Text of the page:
Bullets Boxes and Dingbats Manual

Sometimes letters are not enough. Perhaps you’ve tried changing “not-to-be-missed” text to bold or italic type, or even to a different face altogether, but it still doesn’t have the exact amount of emphasis you’re looking for. One simple solution to this typographic problem is to use a bullet, box, or dingbat. Learn more

Rags, Widows and Orphans

A typographic rag refers to the uneven (ragged) margin of a block of type that is not flush aligned. It’s usually the right margin that’s ragged (flush left/rag right setting), but the reverse can also occur. Flush right/rag left settings are also used in the attribution of quotes and poetry. Learn more

Italics — Where They Came From And What They Can Do.

Italics are the aristocrats of type: elegant, beautiful, and dignified. Their history can be traced back to a time before there were fonts of type, when only scribes and the most educated communicated with letters. Learn more

Text Readability

Readability is a relative gauge of how easily words, phrases and blocks of copy can be read. Many things can affect readability – everything from the number of typefaces used, to the kind of surface on which the type is imaged. Learn more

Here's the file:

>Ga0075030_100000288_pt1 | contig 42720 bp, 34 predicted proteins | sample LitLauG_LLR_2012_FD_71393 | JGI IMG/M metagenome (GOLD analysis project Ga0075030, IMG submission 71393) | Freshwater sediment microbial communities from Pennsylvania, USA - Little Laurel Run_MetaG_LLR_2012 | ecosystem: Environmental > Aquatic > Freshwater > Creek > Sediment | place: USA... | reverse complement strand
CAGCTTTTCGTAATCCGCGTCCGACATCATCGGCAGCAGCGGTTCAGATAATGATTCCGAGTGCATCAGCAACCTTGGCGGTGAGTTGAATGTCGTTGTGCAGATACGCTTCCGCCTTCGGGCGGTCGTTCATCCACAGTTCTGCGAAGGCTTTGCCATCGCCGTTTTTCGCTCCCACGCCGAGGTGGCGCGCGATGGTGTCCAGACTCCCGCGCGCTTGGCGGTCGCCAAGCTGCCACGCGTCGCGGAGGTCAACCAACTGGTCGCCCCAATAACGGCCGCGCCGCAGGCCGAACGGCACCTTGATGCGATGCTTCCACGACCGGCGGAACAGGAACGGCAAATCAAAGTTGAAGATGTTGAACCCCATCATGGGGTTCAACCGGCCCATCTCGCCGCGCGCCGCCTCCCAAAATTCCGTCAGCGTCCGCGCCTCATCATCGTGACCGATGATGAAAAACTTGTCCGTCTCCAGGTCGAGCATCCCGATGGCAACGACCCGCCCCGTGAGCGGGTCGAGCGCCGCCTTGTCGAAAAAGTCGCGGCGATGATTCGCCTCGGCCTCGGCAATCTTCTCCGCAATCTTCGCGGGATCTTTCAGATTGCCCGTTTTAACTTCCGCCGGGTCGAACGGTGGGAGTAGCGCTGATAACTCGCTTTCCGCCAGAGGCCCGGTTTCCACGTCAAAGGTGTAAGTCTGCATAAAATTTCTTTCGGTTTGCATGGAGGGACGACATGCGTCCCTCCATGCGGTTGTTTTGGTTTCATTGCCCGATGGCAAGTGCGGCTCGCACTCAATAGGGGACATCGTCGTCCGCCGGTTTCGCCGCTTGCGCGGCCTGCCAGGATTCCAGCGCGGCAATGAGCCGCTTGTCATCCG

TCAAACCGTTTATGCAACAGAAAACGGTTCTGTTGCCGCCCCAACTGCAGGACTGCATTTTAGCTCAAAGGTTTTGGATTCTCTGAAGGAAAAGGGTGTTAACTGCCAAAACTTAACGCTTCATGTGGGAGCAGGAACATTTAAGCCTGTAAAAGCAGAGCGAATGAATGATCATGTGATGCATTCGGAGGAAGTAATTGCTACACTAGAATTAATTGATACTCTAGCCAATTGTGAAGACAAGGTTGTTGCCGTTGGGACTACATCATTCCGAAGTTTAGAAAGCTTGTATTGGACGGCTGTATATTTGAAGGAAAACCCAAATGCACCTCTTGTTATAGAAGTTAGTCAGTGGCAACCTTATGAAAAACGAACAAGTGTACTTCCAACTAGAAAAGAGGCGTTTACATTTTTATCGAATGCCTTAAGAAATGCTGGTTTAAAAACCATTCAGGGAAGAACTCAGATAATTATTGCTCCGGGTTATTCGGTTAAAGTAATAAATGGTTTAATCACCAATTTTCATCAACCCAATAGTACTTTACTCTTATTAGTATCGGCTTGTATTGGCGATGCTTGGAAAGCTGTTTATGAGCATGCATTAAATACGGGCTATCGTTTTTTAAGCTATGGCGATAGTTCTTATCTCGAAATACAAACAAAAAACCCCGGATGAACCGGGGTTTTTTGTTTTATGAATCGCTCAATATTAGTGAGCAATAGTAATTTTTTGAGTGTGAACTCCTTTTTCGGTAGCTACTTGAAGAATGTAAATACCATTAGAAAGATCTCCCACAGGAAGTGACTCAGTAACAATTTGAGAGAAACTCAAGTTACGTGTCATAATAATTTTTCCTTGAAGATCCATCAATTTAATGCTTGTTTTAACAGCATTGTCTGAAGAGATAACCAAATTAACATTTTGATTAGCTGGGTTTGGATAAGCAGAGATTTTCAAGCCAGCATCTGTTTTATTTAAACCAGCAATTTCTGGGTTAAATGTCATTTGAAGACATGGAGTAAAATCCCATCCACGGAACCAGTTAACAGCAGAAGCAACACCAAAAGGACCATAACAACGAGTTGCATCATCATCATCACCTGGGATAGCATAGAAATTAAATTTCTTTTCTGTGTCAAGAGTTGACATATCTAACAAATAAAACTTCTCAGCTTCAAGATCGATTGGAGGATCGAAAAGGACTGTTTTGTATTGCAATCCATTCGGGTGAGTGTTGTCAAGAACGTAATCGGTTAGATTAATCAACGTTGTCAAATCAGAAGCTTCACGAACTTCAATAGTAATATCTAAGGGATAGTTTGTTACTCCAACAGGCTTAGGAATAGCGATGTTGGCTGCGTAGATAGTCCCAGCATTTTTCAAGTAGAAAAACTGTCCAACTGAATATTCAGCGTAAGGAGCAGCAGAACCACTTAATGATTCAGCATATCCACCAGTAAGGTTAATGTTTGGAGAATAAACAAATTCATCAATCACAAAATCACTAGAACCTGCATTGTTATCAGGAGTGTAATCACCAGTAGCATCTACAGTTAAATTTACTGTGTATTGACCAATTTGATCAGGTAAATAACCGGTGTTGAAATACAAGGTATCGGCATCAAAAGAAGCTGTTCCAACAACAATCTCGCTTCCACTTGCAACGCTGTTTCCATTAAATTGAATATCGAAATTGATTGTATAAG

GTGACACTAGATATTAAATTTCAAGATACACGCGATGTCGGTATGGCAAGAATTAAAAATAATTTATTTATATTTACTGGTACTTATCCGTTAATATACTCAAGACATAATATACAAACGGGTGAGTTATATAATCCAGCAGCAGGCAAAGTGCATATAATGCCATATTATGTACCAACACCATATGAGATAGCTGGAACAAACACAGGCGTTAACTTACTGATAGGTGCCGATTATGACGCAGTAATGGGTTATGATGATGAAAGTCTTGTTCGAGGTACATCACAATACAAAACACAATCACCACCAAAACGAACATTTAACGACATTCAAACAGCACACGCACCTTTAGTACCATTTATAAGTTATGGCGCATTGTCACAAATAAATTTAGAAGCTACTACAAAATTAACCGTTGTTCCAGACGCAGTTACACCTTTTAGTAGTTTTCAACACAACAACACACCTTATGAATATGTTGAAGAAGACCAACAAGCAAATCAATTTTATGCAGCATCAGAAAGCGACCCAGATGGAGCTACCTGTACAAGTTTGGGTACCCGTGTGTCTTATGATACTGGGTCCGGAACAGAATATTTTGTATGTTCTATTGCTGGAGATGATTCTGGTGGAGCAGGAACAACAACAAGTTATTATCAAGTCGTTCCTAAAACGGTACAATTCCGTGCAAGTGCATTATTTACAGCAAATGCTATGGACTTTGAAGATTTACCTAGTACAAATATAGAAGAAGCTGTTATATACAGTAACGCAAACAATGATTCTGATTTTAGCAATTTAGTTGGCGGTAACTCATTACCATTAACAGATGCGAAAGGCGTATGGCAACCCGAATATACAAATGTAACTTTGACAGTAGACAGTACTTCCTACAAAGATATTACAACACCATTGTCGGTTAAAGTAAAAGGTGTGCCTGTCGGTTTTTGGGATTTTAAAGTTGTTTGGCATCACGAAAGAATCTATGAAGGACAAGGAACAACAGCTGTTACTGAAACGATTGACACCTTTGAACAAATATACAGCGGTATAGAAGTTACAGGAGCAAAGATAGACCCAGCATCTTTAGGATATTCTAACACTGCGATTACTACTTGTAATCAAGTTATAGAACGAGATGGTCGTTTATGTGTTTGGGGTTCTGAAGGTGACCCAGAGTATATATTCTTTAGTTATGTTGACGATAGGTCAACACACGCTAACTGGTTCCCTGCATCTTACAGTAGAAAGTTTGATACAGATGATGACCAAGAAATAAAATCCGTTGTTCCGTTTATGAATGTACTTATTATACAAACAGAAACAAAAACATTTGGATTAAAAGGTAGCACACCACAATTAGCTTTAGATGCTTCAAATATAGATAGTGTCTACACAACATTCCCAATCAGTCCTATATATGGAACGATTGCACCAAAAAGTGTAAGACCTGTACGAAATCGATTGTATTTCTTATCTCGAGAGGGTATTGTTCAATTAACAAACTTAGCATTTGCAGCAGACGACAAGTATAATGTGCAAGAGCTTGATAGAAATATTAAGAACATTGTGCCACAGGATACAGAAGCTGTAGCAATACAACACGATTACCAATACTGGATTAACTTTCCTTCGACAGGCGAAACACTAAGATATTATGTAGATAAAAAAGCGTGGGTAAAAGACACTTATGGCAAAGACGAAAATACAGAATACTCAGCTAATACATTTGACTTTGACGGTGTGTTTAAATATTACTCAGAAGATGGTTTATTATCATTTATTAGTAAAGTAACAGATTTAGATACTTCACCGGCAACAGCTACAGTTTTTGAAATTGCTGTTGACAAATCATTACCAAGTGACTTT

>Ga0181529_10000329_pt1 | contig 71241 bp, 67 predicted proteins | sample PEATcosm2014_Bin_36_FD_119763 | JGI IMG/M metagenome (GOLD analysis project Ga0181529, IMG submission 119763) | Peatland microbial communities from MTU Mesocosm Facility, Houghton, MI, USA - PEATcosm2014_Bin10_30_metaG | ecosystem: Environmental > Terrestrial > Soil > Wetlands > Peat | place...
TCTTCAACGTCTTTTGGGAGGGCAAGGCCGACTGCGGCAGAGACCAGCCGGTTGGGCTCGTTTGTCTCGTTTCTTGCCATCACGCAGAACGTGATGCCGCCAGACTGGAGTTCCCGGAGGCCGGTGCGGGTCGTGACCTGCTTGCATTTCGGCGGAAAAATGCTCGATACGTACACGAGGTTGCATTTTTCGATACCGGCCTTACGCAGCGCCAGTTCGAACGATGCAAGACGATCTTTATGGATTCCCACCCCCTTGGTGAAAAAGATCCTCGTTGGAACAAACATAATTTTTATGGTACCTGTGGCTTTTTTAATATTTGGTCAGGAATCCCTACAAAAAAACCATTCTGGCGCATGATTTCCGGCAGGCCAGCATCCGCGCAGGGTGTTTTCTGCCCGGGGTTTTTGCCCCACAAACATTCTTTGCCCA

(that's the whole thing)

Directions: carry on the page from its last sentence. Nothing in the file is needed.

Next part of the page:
Emphasizing in Text

Once you’ve got the “discretion” thing is in mind, there are a few basic tools you can use to create typographic emphasis — Italics, Boldface, Size, Color, Typestyle Change. Learn more

Type on the Vertical

Just about every designer has an opinion about type set on the vertical. The thing is: you’d be hard pressed to find a statistical or empirical study that establishes the best way Latin type should be set when it’s flipped on its end. Learn more

Text Ligatures.

Ligatures were one of the first typographic tools. They’ve been around since Johann Gutenberg came up with the idea of automating calligraphy. He designed and used ligatures for the same reason as the scribes before him – to enable a column of text copy to align on both the right and left margins. Learn more

It’s about legibility.

Even though much of the typographic community treats legibility and readability as interchangeable terms – they are not. Different typefaces have varying degrees of legibility; while typography should be readable. Learn more